Robin Cousins showing a magnificent Russian split at the Arosa rink, Richmond,
not long before he won his Olympic gold medal
That December, as British champion and looking forward to competing at world level as a worthy successor to Curry, Cousins tore a knee cartilage and had to have an operation. Determined not to lose that season because of the injury, he devised with his family a special apparatus to exercise the affected muscles and learned to do his required elements on his other leg. He was bitterly hurt by talk that he just wanted to go for the trip to the World Championships in Tokyo and would pull out of the event immediately he got there. Robin was lying sixth as he went into the free skating, determined not to quit in spite of agonising pain. However, it was obvious halfway through his routine that his knee had gone completely and, to his great distress, he had to abandon his efforts.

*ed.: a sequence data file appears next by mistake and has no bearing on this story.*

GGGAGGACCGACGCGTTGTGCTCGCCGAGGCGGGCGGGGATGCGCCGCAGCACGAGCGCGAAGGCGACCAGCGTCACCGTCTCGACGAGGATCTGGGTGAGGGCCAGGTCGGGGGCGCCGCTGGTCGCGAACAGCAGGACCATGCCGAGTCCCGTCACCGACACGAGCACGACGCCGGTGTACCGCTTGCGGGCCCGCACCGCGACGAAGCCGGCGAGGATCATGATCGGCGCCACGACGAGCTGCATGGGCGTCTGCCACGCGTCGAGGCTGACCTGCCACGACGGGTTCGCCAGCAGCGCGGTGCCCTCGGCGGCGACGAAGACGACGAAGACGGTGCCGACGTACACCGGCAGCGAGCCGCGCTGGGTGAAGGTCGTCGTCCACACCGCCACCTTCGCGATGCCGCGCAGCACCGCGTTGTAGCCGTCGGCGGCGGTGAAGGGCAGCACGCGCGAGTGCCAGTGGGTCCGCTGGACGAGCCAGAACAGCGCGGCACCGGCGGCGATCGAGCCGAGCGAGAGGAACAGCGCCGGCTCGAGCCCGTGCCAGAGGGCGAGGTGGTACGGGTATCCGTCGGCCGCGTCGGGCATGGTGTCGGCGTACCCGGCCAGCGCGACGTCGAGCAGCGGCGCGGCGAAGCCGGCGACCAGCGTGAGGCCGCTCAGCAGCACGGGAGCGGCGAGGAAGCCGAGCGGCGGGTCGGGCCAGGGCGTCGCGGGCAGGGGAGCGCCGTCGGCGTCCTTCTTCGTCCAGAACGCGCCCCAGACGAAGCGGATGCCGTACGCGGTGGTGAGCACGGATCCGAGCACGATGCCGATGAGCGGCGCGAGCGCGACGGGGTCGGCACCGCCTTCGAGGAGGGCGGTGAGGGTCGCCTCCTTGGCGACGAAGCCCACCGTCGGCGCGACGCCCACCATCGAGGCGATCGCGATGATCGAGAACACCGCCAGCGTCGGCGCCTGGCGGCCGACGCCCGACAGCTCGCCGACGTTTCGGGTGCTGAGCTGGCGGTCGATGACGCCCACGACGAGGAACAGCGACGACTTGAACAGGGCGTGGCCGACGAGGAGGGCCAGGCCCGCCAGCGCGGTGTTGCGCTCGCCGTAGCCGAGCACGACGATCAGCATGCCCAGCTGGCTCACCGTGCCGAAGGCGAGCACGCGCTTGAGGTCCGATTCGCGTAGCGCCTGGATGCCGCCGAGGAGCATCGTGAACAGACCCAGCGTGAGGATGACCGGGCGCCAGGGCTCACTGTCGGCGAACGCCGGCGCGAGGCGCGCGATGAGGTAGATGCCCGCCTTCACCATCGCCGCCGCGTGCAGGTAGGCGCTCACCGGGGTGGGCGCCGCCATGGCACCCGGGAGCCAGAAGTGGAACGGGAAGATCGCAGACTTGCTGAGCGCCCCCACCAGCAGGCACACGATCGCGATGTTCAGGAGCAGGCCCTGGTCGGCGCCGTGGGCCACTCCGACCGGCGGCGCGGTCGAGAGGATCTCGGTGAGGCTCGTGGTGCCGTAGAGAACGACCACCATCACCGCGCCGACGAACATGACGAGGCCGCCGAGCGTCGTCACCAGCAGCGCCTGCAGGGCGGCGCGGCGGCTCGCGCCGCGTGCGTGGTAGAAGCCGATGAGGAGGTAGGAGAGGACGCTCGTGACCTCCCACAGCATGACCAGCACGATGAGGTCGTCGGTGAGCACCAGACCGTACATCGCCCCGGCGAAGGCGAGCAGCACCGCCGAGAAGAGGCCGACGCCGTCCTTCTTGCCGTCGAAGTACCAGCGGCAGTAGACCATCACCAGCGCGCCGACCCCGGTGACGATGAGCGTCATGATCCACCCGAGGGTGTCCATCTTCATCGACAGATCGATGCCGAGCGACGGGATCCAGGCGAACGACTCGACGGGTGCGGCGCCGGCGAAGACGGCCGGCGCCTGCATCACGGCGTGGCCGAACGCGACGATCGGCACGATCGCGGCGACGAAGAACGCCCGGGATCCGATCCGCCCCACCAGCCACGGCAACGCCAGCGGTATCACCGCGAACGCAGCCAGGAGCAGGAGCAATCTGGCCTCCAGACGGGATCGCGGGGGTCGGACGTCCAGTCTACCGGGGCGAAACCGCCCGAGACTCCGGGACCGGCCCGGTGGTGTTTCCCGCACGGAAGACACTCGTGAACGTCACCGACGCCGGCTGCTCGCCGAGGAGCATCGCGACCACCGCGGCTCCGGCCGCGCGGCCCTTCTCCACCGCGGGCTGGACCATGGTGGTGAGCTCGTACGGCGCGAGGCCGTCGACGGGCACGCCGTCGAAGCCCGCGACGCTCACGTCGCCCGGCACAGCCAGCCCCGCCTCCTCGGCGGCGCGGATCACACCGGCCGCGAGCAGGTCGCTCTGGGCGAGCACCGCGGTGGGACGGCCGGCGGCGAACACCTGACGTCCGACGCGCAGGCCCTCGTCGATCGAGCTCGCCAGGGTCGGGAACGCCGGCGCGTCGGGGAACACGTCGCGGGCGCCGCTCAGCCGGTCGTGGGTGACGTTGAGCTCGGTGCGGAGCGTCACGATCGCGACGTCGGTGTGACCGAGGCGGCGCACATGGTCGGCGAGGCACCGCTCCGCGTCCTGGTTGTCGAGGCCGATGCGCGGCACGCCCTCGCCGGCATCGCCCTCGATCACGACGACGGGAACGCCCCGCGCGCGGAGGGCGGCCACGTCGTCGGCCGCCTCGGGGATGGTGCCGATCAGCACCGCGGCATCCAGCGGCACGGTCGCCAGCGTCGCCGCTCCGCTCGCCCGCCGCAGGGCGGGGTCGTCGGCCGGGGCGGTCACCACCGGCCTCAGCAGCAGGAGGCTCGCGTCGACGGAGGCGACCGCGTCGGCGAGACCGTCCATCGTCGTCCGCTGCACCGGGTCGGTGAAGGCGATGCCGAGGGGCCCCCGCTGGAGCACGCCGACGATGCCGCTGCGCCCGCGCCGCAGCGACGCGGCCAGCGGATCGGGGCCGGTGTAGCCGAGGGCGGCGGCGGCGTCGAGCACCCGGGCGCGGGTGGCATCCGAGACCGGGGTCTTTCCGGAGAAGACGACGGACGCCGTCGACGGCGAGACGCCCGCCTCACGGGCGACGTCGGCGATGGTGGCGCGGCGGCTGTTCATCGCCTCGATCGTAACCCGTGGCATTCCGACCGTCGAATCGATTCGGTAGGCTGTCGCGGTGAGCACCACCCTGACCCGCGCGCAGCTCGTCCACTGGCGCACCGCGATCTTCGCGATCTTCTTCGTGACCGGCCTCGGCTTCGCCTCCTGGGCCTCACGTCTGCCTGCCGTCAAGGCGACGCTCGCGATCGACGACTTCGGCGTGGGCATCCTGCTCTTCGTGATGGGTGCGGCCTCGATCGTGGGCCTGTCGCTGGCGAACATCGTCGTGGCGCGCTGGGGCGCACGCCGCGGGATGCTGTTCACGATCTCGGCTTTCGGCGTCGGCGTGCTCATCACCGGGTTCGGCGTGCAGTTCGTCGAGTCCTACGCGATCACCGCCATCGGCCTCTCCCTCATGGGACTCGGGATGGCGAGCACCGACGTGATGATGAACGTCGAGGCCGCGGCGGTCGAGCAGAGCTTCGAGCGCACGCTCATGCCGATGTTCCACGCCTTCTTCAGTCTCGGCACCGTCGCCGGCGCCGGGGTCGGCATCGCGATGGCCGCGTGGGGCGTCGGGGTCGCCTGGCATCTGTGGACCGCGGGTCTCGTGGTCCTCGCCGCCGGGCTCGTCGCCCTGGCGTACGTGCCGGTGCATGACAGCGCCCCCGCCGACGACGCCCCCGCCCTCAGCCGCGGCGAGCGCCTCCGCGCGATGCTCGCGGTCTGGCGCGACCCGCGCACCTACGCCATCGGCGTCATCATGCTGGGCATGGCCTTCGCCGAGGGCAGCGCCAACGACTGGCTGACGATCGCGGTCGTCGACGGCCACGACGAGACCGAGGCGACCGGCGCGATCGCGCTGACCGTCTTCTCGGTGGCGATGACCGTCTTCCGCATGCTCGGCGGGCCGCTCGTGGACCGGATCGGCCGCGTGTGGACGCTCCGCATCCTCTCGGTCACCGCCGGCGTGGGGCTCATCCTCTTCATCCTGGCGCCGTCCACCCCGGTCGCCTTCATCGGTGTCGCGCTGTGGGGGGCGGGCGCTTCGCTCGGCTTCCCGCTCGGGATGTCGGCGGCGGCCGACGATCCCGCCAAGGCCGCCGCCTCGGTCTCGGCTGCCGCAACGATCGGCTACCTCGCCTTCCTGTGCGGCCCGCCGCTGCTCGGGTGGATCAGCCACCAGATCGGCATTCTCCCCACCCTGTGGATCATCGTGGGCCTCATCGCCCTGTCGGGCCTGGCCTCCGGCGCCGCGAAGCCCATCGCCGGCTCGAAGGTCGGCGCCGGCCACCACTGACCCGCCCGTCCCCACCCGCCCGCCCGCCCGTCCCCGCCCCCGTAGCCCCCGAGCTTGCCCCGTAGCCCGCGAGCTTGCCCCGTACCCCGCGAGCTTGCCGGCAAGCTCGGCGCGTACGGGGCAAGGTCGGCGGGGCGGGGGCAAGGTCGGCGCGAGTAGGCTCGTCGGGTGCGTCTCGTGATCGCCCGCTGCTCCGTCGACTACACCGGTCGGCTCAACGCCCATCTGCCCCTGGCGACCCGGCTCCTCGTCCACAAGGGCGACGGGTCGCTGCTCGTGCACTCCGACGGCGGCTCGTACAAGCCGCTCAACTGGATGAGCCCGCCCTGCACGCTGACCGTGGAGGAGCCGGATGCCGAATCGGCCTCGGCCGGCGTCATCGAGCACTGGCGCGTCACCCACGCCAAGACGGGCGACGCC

Gladys Hogg does not travel by plane, and so Cousins was looked after in Japan by Fassi and his wife, Christa. As a result he decided to follow Currys example and train in Denver with them. He adapted to his new life extremely well. There were other boys at the rink of comparable ability, including Scott Hamilton who was to win his first World Championship in 1981, and their efforts kept Cousins on his toes and made it easier to get through the daily grind. In the 1978 World Championship he skated magnificently, winning a bronze medal in what was practically a three-way tie for the title. The following year he was second. Everyone acclaimed him as favourite for the Olympic gold.
The media interest and demands on his time became overwhelming. After he had agreed to take part in the Ennia Cup that November, the NSA insisted he give an exhibition at the British ice dance championship - a bait that persuaded television to cover this event for the first time in many years.